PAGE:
SALT LAKE CITY — Utah might be one step closer to its own gold standard after the Senate approved a bill Thursday that would require the state to recognize gold and silver coins as legal tender.
“Our hope is to help stabilize the currency within our own state long term,” said Senate Majority Leader Scott Jenkins, R-Plain City.
HB317, passing 17-7, makes the exchange of federally issued gold and silver coins an option for businesses and individuals, though it does not mandate it. The bill also requires gold and silver coins to be valued at their current market value.
The Senate approved sending the measure to the Tax Review Commission and Revenue and Taxation Interim Committee to study establishing an alternative currency system backed by silver and gold.
But some lawmakers are skeptical of what the measure, which has passed the House and now moves to Gov. Gary Herbert for his action, implies.
“We had better be careful before we fully embrace this,” said Sen. John Valentine, R-Orem. The bill is not a “get-out-of-jail-free card” when it comes to federal regulation, he said.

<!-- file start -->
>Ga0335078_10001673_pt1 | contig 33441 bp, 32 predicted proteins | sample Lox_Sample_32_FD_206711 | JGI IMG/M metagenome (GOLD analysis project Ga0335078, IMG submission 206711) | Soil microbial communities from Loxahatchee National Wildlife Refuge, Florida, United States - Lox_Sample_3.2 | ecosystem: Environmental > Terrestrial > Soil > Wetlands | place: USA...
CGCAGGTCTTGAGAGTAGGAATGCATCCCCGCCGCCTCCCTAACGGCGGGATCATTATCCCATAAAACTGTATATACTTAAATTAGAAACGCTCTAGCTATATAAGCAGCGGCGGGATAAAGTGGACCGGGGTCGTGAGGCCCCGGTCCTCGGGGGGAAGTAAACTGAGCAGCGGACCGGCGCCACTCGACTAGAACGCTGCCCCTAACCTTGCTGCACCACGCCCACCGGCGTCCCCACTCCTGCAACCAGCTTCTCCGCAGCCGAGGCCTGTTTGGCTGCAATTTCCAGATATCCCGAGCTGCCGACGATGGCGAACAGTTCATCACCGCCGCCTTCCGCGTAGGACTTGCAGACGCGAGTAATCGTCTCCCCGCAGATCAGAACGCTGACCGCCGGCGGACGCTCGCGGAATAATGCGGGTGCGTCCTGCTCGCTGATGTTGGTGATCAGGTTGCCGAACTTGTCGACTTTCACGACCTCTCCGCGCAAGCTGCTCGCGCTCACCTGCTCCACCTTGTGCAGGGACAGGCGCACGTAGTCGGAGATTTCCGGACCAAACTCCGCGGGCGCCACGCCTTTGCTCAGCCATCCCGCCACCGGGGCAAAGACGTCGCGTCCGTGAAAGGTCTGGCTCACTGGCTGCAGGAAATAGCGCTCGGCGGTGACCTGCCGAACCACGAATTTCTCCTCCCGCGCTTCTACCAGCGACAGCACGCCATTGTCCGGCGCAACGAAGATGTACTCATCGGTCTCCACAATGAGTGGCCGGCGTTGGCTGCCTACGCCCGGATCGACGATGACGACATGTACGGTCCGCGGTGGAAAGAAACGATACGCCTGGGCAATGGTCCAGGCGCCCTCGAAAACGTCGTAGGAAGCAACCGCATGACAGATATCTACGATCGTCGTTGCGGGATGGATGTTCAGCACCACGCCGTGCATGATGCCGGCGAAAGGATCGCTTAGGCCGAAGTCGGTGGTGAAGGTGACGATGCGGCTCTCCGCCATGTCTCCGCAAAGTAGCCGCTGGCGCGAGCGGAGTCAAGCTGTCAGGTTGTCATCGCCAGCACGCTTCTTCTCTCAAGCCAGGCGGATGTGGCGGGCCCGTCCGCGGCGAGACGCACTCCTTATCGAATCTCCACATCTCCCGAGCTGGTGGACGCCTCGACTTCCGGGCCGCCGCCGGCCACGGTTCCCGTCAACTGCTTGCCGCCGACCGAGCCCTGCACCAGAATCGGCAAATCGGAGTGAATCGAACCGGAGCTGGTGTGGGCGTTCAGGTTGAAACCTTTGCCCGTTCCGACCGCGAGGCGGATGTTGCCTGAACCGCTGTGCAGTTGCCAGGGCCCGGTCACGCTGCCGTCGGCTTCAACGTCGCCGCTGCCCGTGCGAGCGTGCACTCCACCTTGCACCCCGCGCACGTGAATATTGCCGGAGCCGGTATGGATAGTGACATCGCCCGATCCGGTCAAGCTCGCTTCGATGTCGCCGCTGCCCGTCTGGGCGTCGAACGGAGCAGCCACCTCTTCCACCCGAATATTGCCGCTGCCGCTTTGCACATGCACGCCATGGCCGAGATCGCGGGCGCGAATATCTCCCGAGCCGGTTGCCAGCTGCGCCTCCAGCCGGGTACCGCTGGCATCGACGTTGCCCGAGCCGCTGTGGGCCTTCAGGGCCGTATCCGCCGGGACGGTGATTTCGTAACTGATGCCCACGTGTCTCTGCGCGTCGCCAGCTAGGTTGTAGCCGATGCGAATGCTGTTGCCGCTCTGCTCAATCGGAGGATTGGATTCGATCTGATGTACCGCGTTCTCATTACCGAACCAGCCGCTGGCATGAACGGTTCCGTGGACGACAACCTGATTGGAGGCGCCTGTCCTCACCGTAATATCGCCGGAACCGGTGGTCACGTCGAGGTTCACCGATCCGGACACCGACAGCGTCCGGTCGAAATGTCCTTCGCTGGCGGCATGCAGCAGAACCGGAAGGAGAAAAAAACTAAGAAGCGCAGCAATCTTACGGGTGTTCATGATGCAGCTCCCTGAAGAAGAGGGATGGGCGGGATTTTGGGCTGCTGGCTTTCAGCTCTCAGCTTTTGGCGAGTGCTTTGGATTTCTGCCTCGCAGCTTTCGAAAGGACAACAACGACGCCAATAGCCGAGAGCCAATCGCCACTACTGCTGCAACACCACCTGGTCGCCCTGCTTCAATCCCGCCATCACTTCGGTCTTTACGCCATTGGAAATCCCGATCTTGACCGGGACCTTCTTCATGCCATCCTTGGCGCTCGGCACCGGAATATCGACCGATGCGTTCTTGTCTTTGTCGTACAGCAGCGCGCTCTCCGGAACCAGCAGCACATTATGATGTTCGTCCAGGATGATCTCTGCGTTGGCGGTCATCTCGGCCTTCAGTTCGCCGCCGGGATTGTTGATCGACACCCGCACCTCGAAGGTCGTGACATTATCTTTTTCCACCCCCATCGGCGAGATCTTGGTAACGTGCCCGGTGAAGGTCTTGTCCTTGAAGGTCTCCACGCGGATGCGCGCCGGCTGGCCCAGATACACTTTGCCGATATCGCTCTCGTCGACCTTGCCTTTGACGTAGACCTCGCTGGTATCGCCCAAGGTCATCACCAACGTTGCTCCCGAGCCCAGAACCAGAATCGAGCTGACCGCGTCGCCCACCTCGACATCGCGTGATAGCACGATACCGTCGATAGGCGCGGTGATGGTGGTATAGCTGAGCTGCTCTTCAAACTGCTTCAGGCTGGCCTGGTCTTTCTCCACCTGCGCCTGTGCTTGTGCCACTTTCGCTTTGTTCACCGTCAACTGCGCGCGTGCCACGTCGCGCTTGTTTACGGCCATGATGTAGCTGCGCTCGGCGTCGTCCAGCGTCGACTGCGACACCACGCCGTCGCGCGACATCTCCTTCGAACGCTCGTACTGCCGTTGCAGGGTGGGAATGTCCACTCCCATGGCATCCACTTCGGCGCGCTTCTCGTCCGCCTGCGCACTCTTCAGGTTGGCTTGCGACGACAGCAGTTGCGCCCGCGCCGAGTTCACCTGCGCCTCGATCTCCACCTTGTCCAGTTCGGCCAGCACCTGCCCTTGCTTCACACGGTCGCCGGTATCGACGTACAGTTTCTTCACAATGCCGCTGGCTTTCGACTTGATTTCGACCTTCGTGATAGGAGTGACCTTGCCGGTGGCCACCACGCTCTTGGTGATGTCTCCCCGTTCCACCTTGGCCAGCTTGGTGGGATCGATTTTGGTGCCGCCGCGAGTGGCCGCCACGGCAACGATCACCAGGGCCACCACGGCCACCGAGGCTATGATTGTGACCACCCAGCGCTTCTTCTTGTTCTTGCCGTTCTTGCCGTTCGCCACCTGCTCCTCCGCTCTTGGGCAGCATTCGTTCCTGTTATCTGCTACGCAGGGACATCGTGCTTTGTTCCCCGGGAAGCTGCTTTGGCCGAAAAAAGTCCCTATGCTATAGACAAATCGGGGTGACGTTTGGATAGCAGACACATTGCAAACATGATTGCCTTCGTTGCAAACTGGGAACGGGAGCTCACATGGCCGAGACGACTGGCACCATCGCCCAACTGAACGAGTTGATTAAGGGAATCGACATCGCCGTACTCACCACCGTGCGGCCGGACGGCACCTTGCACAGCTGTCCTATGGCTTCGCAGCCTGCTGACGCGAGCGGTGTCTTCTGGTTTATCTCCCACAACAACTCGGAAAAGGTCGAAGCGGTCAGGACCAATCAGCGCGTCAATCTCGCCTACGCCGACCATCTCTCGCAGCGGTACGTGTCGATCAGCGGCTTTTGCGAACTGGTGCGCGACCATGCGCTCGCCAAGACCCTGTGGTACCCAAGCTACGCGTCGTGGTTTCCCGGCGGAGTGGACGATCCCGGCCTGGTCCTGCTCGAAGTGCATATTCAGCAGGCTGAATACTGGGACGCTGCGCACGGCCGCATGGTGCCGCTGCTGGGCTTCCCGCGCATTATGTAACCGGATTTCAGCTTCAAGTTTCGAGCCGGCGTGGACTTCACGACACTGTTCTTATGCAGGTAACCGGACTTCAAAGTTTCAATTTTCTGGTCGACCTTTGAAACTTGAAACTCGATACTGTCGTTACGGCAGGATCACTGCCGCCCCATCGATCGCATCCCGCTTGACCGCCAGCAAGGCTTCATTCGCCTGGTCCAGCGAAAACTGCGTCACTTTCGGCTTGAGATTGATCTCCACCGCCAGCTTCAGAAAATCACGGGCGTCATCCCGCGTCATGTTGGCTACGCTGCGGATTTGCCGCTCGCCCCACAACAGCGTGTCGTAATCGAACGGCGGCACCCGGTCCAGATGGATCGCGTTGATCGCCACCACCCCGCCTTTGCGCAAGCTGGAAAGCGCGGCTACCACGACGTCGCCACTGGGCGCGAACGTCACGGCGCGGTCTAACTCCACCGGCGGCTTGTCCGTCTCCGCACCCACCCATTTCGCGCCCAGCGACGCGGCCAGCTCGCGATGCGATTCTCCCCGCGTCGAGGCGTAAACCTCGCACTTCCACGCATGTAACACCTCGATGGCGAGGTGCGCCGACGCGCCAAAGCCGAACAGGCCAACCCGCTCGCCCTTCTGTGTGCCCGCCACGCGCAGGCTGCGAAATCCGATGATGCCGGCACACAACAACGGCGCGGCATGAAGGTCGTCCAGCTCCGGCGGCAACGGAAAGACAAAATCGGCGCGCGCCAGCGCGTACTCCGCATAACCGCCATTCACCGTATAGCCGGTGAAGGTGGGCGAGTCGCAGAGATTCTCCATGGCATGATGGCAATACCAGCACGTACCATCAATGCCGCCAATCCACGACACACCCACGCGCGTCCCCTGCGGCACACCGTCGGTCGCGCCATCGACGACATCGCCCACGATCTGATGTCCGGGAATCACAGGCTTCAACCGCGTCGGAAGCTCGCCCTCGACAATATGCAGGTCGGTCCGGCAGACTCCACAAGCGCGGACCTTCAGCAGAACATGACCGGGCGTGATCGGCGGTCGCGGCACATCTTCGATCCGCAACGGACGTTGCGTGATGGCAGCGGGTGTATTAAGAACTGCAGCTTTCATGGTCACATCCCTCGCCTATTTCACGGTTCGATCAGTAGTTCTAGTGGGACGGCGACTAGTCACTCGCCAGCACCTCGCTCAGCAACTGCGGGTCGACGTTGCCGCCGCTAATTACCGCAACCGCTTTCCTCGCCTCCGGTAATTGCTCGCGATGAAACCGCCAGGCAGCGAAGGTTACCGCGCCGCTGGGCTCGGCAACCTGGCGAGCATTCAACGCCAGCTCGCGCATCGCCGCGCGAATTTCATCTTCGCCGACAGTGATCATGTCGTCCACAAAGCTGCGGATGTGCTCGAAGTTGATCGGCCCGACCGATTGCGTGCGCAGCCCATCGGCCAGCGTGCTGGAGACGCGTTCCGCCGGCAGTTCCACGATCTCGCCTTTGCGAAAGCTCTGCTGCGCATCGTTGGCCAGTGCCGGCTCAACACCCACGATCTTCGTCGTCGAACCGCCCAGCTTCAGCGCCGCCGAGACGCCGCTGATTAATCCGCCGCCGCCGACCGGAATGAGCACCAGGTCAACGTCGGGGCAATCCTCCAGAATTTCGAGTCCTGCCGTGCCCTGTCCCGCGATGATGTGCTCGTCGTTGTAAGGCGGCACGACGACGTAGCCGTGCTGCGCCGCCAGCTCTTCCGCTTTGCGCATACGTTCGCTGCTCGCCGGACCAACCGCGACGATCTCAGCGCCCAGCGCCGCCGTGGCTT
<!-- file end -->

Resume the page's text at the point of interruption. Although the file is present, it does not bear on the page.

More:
Gold and silver users would have to file federally required transaction reports, Jenkins said.
Sen. Ross Romero, D-Salt Lake, said the bill, which exempts gold and silver from the capital gains tax by providing a tax credit, creates a false incentive to invest in them. The state, he said, shouldn’t have a policy encouraging coin investing.
“We’re artificially creating an incentive for this investment vehicle over others.”6 comments on this story
Sen. Ben McAdams, D-Salt Lake, joked Wednesday night during preliminary discussion that the state should also make salt a legal form of tender, since Utah has such an abundance.
"I hope we also revive salt as a form of currency, too!" he tweeted during the debate.
Legislative fiscal analysts have estimated the bill would reduce the state's income tax revenue, which funds public education, by $250,000 in 2012 and $550,000 per year beginning in 2013.
But House sponsor Brad Galvez, R-West Haven, has said the state would see an increase in sales-tax revenue as the value of gold rises.
Contributing: Dennis Romboy